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Blog is still going strong

After I implemented that silly CAPTCHA yesterday, the spam was stopped. There's also a honeypot form field (it's hidden via CSS so humans don't know it's there, and if any bot POSTs text for that field, the data is rejected automatically). It's silly and easily defeated, yet it stopped all 262 spam attempts since yesterday. It looks like all the spam is for one site, but it's coming from a huge range of IPs. So it's probably a botnet. Thanks, MS Windows!

I rewrote my whole CRUD layer so that I could use it for more than one database at once, and then rewrote my gallery code to take advantage, and now two hours later I have my origami gallery back up and running. Both sites are running from the same JVM. I wonder how many sites I can have going at once before the server melts into a puddle of Java-inflicted goo.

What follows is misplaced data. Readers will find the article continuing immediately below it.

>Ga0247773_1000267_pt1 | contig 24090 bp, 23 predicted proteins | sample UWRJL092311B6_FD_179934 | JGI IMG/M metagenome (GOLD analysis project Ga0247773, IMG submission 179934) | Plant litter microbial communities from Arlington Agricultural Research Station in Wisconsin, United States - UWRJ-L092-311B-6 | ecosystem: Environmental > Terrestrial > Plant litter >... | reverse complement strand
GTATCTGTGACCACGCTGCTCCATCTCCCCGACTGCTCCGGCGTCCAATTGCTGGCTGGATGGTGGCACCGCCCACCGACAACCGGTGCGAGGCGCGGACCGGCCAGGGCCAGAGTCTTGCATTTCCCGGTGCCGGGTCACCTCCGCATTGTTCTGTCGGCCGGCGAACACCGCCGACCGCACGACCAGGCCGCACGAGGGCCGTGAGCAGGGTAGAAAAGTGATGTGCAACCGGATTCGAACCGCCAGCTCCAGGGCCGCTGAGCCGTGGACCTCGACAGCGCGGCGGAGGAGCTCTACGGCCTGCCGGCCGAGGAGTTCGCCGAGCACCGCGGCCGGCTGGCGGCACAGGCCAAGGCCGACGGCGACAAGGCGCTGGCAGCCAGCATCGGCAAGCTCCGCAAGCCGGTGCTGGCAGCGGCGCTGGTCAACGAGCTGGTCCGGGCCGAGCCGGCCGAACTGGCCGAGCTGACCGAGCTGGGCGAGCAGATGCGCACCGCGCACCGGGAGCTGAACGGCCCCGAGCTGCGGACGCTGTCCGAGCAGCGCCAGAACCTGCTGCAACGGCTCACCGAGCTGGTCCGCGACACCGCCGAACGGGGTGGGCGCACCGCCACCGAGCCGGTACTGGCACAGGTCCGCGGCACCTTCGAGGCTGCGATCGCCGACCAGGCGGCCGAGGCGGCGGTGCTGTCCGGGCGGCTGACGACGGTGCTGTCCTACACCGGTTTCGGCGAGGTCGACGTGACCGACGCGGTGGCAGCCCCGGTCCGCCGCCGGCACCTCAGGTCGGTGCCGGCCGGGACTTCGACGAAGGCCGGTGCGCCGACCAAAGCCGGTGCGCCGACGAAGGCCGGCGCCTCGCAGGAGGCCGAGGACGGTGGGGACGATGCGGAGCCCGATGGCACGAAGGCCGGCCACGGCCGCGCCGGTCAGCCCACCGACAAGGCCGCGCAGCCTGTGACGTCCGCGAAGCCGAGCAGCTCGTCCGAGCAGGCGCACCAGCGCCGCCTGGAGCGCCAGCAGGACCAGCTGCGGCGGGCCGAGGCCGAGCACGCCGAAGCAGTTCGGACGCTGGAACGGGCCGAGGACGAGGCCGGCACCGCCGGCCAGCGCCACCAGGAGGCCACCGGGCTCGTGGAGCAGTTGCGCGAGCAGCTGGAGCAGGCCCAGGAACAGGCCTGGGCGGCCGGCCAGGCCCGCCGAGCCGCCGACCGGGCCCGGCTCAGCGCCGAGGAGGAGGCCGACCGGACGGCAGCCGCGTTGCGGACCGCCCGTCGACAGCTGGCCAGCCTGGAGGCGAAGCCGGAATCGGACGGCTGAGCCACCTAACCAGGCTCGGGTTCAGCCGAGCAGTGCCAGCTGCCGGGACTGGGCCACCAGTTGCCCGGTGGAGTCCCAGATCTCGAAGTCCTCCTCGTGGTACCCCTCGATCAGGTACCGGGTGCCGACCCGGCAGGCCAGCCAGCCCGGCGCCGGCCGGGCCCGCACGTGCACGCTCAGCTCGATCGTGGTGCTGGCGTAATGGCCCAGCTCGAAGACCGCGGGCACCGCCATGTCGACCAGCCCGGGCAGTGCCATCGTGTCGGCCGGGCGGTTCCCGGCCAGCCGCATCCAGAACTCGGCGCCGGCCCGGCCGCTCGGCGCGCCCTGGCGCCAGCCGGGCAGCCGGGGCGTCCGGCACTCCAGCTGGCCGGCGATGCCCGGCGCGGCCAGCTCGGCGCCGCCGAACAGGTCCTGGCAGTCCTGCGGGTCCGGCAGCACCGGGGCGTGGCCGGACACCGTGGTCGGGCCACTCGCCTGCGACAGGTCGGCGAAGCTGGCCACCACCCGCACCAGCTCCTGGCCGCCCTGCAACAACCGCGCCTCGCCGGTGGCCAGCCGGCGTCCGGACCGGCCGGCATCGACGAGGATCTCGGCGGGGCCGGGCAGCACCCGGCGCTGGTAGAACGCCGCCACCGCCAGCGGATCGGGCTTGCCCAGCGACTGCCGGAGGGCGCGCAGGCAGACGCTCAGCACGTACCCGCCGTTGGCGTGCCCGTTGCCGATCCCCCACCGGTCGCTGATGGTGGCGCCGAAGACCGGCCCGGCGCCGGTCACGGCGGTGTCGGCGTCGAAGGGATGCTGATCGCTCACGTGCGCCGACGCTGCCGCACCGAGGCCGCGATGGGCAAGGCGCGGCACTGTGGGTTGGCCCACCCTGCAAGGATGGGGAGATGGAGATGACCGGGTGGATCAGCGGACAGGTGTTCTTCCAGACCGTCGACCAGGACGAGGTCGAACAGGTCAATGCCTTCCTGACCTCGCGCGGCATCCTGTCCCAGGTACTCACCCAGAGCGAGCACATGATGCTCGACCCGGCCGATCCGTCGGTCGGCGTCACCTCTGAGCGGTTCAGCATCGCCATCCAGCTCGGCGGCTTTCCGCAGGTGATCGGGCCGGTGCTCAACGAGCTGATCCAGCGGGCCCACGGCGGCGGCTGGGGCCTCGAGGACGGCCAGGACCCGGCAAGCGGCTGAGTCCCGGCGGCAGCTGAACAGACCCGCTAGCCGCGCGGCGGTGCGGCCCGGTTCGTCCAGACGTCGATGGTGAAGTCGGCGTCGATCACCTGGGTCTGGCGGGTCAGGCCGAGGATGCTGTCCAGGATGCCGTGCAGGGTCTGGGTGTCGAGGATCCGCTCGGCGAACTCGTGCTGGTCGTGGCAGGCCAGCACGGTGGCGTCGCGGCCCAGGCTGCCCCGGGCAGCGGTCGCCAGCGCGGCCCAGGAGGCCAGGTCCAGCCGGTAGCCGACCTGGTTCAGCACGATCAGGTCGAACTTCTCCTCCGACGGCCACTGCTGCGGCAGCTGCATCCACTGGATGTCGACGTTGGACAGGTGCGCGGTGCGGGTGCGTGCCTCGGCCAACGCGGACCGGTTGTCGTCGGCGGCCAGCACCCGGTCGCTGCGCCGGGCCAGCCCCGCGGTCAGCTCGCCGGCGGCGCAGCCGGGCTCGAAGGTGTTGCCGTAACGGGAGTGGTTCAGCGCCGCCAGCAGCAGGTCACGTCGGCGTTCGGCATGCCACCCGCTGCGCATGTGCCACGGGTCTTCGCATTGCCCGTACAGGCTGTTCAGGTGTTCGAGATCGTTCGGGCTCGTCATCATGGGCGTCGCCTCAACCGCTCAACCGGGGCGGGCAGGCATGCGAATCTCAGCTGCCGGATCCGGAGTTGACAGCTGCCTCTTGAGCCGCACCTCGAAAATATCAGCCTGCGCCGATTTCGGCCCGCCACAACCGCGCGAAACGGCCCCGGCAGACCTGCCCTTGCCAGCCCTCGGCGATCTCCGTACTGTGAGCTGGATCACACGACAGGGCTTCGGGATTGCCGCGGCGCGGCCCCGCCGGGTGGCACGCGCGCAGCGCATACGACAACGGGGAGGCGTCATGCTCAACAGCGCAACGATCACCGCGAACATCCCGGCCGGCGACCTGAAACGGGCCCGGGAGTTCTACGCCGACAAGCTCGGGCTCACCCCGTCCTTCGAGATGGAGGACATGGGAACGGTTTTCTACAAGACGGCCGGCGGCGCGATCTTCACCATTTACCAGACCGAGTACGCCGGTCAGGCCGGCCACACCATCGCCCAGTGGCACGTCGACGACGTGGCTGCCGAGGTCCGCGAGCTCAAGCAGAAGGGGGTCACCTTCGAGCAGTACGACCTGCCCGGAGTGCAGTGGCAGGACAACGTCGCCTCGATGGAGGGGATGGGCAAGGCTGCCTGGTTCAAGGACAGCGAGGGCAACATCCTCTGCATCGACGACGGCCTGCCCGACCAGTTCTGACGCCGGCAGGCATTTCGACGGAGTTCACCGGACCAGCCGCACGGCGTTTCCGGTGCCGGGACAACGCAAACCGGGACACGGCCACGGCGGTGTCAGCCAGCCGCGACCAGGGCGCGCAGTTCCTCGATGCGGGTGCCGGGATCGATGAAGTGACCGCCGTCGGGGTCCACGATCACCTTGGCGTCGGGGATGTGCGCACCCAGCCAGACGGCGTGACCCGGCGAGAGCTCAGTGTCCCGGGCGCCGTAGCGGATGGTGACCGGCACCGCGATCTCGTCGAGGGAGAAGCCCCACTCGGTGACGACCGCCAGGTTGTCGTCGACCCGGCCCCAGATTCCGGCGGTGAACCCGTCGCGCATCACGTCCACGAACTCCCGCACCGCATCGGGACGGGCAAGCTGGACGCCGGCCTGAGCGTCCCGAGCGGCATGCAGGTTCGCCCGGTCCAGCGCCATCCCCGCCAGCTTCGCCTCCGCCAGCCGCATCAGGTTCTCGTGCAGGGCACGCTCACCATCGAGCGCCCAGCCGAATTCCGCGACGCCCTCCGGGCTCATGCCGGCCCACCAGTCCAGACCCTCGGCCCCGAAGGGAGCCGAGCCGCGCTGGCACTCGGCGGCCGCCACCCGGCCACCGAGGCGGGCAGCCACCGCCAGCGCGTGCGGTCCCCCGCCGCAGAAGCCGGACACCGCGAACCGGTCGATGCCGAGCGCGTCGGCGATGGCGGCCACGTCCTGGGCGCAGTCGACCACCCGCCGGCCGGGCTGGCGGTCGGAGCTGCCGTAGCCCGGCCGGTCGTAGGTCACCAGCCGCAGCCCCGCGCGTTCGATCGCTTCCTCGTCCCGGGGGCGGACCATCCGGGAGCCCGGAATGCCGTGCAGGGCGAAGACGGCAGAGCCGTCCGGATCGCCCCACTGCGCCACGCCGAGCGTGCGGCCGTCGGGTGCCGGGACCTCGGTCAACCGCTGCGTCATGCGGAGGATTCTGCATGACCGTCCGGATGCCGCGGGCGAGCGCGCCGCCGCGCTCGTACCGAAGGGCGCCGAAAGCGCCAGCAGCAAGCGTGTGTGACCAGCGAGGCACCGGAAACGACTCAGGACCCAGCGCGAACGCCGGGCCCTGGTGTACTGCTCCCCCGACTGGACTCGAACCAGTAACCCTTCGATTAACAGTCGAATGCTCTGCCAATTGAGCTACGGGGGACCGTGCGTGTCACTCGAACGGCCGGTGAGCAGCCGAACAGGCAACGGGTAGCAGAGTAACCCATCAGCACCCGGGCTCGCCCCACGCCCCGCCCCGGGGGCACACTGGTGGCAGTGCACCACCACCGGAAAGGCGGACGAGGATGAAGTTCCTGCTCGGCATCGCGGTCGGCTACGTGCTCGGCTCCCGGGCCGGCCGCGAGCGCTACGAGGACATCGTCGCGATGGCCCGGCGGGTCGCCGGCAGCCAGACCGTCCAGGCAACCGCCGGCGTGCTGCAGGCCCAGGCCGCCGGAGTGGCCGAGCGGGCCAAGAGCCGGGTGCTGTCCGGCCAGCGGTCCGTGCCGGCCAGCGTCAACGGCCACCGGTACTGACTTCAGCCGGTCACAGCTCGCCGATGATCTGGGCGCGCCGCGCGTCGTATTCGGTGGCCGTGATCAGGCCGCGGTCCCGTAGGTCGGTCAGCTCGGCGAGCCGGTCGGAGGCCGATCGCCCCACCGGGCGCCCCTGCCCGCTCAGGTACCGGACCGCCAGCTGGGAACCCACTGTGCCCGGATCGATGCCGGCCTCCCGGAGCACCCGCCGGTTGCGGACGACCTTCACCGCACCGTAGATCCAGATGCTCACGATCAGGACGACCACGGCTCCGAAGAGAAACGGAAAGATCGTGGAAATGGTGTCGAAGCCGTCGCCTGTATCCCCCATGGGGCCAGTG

PID PR  NI  VIRT  RES  SHR S %CPU %MEM    TIME+  COMMAND
11338 16   0  512m 128m  12m S    0  0.3   0:28.33 java

Good thing I have plenty of RAM on the server. From looking at before and after shots of the memory usage, 66 MB is the JVM itself, and 40MB more is Jetty and Compojure and my code and all the dependencies. Then the last ~20 MB or so is my database slurped into RAM. So I can probably fit another few tens of thousands of posts and comments in here before I have to worry much. The real test will be letting this thing run for a couple weeks and see how hard it leaks.

This post is related to Darn you, spammers.
March 18, 2009 @ 3:01 PM PDT
Cateogory: Programming

2 Comments

ph0enix
Quoth ph0enix on March 19, 2009 @ 9:59 AM PDT

If I understand you correctly, you read the entire database into memory when apache starts up and then user posts etc are all taken and put into memory.

If the above is correct and your database is in memory, how often do you sync with the database on your hard drive?

Brian
Quoth Brian on March 19, 2009 @ 11:39 AM PDT

The DB is read into RAM when I start Clojure and run my scripts, not when Apache is started.

Updates are written to disk any time anything is edited. So when you post a comment, when I make a new blog post, when I delete spam, when I edit a post etc. it updates twice, once in the in-RAM Clojure refs and also into the DB. Updates are very infrequent so it doesn't matter how slow they are.